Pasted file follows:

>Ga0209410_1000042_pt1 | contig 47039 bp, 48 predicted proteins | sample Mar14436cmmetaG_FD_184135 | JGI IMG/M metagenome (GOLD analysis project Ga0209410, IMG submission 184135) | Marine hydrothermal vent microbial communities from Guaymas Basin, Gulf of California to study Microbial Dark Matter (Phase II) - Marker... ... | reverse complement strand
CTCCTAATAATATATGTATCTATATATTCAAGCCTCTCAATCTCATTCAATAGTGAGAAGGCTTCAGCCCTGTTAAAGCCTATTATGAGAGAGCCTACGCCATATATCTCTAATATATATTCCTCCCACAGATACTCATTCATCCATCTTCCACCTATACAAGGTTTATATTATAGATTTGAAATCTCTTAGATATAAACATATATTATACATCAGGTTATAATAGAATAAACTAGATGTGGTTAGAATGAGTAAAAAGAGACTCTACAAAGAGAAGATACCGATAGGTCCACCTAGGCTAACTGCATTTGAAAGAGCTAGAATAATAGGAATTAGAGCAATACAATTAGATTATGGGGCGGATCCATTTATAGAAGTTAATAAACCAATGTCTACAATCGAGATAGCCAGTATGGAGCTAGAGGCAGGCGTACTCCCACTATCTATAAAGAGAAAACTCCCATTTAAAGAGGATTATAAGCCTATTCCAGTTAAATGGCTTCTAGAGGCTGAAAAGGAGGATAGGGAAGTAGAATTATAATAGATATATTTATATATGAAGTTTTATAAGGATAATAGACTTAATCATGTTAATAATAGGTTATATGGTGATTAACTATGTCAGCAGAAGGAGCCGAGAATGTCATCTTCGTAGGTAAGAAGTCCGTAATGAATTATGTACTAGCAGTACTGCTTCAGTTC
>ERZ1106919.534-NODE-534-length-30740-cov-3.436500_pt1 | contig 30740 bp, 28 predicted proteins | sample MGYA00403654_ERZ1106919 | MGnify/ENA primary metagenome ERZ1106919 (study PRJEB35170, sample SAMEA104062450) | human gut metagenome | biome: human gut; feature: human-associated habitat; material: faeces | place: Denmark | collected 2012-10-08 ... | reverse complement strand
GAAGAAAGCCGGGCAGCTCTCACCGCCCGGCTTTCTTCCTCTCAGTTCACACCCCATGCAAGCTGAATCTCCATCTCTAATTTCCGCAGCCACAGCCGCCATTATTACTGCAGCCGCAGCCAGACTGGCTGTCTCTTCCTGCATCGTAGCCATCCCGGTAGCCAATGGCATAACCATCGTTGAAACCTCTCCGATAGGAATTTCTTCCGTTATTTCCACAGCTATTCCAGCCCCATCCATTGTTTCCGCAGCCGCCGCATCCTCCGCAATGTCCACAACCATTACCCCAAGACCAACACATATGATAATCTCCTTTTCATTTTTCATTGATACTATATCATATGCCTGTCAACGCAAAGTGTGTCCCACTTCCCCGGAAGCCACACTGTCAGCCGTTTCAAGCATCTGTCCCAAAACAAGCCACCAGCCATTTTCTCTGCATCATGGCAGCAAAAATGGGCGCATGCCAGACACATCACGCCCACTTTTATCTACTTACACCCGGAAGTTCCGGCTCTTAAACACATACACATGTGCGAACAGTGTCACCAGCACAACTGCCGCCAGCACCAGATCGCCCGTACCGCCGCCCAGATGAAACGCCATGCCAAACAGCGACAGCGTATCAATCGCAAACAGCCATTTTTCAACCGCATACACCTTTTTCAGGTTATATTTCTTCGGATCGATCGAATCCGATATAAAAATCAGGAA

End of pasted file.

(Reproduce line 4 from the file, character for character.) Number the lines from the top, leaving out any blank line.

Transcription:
GAAGAAAGCCGGGCAGCTCTCACCGCCCGGCTTTCTTCCTCTCAGTTCACACCCCATGCAAGCTGAATCTCCATCTCTAATTTCCGCAGCCACAGCCGCCATTATTACTGCAGCCGCAGCCAGACTGGCTGTCTCTTCCTGCATCGTAGCCATCCCGGTAGCCAATGGCATAACCATCGTTGAAACCTCTCCGATAGGAATTTCTTCCGTTATTTCCACAGCTATTCCAGCCCCATCCATTGTTTCCGCAGCCGCCGCATCCTCCGCAATGTCCACAACCATTACCCCAAGACCAACACATATGATAATCTCCTTTTCATTTTTCATTGATACTATATCATATGCCTGTCAACGCAAAGTGTGTCCCACTTCCCCGGAAGCCACACTGTCAGCCGTTTCAAGCATCTGTCCCAAAACAAGCCACCAGCCATTTTCTCTGCATCATGGCAGCAAAAATGGGCGCATGCCAGACACATCACGCCCACTTTTATCTACTTACACCCGGAAGTTCCGGCTCTTAAACACATACACATGTGCGAACAGTGTCACCAGCACAACTGCCGCCAGCACCAGATCGCCCGTACCGCCGCCCAGATGAAACGCCATGCCAAACAGCGACAGCGTATCAATCGCAAACAGCCATTTTTCAACCGCATACACCTTTTTCAGGTTATATTTCTTCGGATCGATCGAATCCGATATAAAAATCAGGAA